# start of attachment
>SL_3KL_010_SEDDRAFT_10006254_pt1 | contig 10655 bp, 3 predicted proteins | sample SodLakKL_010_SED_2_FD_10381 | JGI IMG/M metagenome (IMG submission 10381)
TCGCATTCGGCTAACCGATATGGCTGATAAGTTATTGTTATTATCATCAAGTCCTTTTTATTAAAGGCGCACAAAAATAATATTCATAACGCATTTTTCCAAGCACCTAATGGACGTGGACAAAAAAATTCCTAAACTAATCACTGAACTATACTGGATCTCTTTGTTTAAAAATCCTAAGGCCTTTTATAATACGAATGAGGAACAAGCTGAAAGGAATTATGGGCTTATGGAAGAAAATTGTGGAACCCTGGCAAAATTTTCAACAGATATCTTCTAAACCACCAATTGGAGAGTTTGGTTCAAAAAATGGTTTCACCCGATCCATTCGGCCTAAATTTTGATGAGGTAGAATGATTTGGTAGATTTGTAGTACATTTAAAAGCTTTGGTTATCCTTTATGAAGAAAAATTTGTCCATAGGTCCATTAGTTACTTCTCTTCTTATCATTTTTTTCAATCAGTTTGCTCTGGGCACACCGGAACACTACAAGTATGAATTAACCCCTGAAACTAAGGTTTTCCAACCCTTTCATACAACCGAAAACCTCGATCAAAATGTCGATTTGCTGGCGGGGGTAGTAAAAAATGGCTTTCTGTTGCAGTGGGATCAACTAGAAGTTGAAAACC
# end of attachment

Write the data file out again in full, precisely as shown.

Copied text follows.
>SL_3KL_010_SEDDRAFT_10006254_pt1 | contig 10655 bp, 3 predicted proteins | sample SodLakKL_010_SED_2_FD_10381 | JGI IMG/M metagenome (IMG submission 10381)
TCGCATTCGGCTAACCGATATGGCTGATAAGTTATTGTTATTATCATCAAGTCCTTTTTATTAAAGGCGCACAAAAATAATATTCATAACGCATTTTTCCAAGCACCTAATGGACGTGGACAAAAAAATTCCTAAACTAATCACTGAACTATACTGGATCTCTTTGTTTAAAAATCCTAAGGCCTTTTATAATACGAATGAGGAACAAGCTGAAAGGAATTATGGGCTTATGGAAGAAAATTGTGGAACCCTGGCAAAATTTTCAACAGATATCTTCTAAACCACCAATTGGAGAGTTTGGTTCAAAAAATGGTTTCACCCGATCCATTCGGCCTAAATTTTGATGAGGTAGAATGATTTGGTAGATTTGTAGTACATTTAAAAGCTTTGGTTATCCTTTATGAAGAAAAATTTGTCCATAGGTCCATTAGTTACTTCTCTTCTTATCATTTTTTTCAATCAGTTTGCTCTGGGCACACCGGAACACTACAAGTATGAATTAACCCCTGAAACTAAGGTTTTCCAACCCTTTCATACAACCGAAAACCTCGATCAAAATGTCGATTTGCTGGCGGGGGTAGTAAAAAATGGCTTTCTGTTGCAGTGGGATCAACTAGAAGTTGAAAACC